Big shit + no chief = Brexit

And we’re not talking about a certain resident of 10 Downing Street who’ll probably be able to buy up the place for a song when property prices tumble in London.

Otherwise you can’t expect a self-respecting blogger cum sit-down comedian like me to let an opportunity like this pass – when Chief Loud Blast That Tears the Skies (vide ‘Rule, Britannia!’) is suffering from constipation & the braves go to a paleface medicine man by the name of Cameron instead of to the shaman Farage for advice & succour. “Big chief, no shit,” the braves report.

Strangely enough, Cameron prescribes the same medicine that the shaman has been calling for since the beginning of the buffalo season viz. a referendum, which is duly held with the result that the flags are now flying at half mast in Brussels after they brought the sad news from Aix to Ghent: “Big shit, no chief!” Naturally everyone thought of Cameron and Cameron obliged them by announcing in the course of the day that he’d be taking his hat in around three months, leaving it to his successor to tell Brussels that they were being dumped – shame, as if he couldn’t have done it via SMS. And now look at Angela crying her eyes out.

As a European of non-European descent, I do not know whether to be happy or to be be sad, whether to laugh or to cry. People suffering from anxiety are said to assume the foetal or prenatal position and here we have Britannia trying to go back to the days of ‘splendid isolation’ as in the late 19th century, when Britain was trying to keep its involvement in European affairs to a minimum. Brought them two world wars in rapid succession as a reward, but that is neither here nor there.

In the country that I come from people still wish that Britain had held a referendum of a similar sort on or before the 31st of December, 1600, when John Company was founded. They’d have had no need for Paki bashing and could have had Southhall and Brick Lane all to themselves had they held that referendum… Just imagine, the country that founded the Commonwealth – which was called the British Commonwealth of Nations till 1947 – is leaving the European Union now. Alas, the British European Union is history. Another star gone from the silly little flag of the EU, as if for a children’s birthday party at McSoandso’s. And when Scotland and Northern Ireland go, there will be another two jewels (though no Koh-i-Noor) missing from the British crown – the Queen will soon have nothing to wear and Prince Charles will have only the Maoris to rub noses with, if it goes on like this. Ultimately, Prince George will be King of London & the Suburbs.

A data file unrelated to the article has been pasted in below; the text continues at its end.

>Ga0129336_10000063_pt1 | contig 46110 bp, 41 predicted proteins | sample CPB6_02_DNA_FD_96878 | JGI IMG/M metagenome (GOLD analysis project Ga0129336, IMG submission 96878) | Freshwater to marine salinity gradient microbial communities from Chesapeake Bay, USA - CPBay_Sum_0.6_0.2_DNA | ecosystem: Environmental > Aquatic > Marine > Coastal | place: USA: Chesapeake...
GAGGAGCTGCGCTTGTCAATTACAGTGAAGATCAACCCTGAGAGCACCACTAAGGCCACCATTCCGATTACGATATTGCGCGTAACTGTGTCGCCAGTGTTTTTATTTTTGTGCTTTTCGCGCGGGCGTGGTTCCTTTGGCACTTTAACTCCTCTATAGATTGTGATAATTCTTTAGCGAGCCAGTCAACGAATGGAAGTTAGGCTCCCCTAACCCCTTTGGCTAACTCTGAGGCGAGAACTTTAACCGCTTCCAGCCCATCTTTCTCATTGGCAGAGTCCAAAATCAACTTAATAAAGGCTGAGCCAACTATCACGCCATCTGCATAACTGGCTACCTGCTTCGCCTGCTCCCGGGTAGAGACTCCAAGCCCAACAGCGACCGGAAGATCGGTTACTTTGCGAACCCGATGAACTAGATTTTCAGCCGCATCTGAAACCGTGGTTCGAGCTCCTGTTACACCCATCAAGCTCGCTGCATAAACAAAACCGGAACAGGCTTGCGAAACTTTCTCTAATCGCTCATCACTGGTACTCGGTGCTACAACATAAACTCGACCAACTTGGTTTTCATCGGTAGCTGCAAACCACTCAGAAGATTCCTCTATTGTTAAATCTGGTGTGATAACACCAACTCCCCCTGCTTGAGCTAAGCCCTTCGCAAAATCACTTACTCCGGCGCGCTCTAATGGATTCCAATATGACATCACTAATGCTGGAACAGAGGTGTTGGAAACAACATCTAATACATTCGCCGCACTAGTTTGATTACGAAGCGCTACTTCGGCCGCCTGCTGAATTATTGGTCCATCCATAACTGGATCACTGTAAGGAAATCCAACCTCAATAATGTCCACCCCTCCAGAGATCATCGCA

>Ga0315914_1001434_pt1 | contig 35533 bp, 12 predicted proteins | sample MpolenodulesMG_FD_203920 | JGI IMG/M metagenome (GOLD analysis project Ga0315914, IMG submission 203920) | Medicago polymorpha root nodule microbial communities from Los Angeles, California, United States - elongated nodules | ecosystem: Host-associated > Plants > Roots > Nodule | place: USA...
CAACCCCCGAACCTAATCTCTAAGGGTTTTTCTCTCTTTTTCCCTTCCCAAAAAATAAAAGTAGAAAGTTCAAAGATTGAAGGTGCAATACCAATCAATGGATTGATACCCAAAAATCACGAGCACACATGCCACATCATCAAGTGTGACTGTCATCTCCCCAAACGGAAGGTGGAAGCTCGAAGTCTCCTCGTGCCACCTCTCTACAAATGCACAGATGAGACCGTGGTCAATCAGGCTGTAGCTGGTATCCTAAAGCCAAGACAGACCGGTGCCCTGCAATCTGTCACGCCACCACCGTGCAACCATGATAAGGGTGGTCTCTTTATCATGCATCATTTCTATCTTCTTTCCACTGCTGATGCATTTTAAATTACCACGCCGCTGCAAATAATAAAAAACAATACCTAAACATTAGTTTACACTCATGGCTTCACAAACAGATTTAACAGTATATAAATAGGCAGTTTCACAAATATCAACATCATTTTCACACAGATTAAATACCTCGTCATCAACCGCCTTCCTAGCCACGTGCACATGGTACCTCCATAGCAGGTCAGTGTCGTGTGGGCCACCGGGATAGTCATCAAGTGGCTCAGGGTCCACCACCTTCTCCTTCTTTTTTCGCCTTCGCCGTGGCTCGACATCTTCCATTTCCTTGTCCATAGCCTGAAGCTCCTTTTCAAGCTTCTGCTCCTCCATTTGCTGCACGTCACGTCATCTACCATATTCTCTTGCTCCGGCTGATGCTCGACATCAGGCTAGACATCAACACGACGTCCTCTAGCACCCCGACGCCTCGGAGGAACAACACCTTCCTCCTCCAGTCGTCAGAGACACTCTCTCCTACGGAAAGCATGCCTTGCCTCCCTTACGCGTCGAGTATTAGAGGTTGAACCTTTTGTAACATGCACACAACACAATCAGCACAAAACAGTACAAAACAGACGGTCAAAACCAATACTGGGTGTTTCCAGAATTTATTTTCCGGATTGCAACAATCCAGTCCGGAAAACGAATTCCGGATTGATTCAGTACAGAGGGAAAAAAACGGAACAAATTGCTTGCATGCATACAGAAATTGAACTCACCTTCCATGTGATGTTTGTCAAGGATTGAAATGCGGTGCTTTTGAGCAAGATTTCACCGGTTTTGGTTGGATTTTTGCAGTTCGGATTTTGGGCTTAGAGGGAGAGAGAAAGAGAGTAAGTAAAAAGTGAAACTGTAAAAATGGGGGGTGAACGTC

Will the European Union miss Little Britain or Disunited Kingdom or whatever the new entity is to be called? Will there be no more English hooligans fighting the Russian ones in Marseille every time there’s an European football championship? Does anyone realise that Euro 2016 has been free of acts of terrorism mainly because of the ‘hools’? Terrorists turning up to do mischief find the battle already in progress on the streets of whichever unfortunate town is hosting a match involving ‘Hool, Britannia’. It was only after reading Spike Milligan’s war memoirs that I realised that in the olden days, half the British populace only got to set foot on the Continent when there was a war. Doesn’t have to be a war, football championships will do nicely, thank you. My last thought on this count: can you imagine people in any of the erstwhile British colonies agonising over the fact that the British are leaving? Hallelujah.

And there is a last question that we have to answer: what was – or is – Britain’s malady? I’ll tell you. It is anxiety neurosis, angst for the future, angst of the future, angst in view of the subliminal penetration of German words like angst into the English language – almost as bad as the droogs speaking nadsat in Clockwork Orange. The British, who were naming every second warship of theirs Intrepid till the other day, have finally angst that reverse colonisation, the retribution for all their sins over nearly five centuries, will finally catch up with them and overwhelm them. Before England is a battlefield, English will be the battlefield, with mutilated grammar and slaughtered syntax and the unkindest cut of all – that Polish accent on top of the Indian one! – there’s this mixed couple I know…